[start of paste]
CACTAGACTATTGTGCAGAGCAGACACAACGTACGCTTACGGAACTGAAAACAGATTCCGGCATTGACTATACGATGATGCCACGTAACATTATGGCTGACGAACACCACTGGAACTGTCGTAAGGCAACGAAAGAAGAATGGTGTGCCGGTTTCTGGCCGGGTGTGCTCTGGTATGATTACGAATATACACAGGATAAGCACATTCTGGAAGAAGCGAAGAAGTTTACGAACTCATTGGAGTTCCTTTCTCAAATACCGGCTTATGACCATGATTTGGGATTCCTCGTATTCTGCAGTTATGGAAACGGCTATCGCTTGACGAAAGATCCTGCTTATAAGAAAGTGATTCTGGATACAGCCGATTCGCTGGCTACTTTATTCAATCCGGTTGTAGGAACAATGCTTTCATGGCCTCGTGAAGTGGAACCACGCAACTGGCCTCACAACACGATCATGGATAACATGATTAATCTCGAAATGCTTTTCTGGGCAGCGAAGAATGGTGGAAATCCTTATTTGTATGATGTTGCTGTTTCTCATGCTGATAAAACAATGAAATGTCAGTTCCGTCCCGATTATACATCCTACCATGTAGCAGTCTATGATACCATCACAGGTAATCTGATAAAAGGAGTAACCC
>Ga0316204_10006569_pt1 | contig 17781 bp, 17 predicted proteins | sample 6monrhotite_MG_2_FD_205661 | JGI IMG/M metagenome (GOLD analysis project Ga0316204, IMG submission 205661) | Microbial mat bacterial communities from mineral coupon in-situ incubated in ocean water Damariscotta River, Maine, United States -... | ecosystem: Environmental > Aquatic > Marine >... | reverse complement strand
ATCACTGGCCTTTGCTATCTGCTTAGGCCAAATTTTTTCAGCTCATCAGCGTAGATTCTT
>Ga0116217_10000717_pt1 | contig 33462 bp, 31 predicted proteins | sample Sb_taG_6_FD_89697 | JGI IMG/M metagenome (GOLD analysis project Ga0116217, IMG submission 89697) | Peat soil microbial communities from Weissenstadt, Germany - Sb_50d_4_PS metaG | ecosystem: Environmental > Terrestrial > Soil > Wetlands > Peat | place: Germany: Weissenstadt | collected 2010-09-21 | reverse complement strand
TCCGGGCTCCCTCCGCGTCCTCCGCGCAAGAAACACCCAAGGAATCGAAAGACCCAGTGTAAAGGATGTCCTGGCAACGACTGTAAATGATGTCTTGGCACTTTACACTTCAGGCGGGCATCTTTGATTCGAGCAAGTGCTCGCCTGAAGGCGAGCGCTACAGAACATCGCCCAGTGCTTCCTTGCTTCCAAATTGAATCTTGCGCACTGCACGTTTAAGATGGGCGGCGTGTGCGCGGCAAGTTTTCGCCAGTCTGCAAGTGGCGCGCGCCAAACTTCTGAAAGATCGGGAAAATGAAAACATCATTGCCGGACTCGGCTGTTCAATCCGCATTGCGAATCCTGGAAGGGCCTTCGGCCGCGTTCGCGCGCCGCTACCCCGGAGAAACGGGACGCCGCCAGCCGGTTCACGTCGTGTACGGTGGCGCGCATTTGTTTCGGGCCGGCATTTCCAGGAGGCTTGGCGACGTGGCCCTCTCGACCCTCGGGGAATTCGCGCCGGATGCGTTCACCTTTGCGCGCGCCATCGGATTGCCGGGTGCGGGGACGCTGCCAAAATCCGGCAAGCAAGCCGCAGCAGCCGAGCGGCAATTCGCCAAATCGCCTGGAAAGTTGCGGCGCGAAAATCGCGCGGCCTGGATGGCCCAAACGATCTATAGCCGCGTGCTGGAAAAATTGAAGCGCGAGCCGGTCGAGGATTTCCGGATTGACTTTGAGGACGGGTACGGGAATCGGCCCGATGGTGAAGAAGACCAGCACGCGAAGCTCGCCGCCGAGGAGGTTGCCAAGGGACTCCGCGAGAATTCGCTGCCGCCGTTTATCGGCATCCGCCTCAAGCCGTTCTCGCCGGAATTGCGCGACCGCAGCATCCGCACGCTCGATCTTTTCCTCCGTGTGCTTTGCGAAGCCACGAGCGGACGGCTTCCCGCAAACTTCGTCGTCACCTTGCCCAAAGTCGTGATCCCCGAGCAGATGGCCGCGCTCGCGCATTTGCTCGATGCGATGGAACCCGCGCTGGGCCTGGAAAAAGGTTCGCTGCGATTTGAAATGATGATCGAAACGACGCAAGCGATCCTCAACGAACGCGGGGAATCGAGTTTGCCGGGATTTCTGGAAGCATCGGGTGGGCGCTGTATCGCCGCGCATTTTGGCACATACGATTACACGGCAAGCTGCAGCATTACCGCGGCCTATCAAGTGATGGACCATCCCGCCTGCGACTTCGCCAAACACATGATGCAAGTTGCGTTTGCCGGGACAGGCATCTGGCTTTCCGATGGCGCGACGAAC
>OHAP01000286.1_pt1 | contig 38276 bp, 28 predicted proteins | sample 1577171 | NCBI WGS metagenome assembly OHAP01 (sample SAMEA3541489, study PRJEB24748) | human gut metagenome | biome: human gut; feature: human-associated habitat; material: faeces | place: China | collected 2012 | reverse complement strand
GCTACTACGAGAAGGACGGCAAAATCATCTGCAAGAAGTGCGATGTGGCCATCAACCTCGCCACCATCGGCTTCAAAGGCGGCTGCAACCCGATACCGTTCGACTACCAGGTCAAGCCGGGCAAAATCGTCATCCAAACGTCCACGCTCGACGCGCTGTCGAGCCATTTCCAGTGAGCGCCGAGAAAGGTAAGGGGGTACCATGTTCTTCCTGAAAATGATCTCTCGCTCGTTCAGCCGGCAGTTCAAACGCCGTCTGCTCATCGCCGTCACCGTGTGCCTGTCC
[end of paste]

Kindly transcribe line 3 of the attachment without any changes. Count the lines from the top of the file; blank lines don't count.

ATCACTGGCCTTTGCTATCTGCTTAGGCCAAATTTTTTCAGCTCATCAGCGTAGATTCTT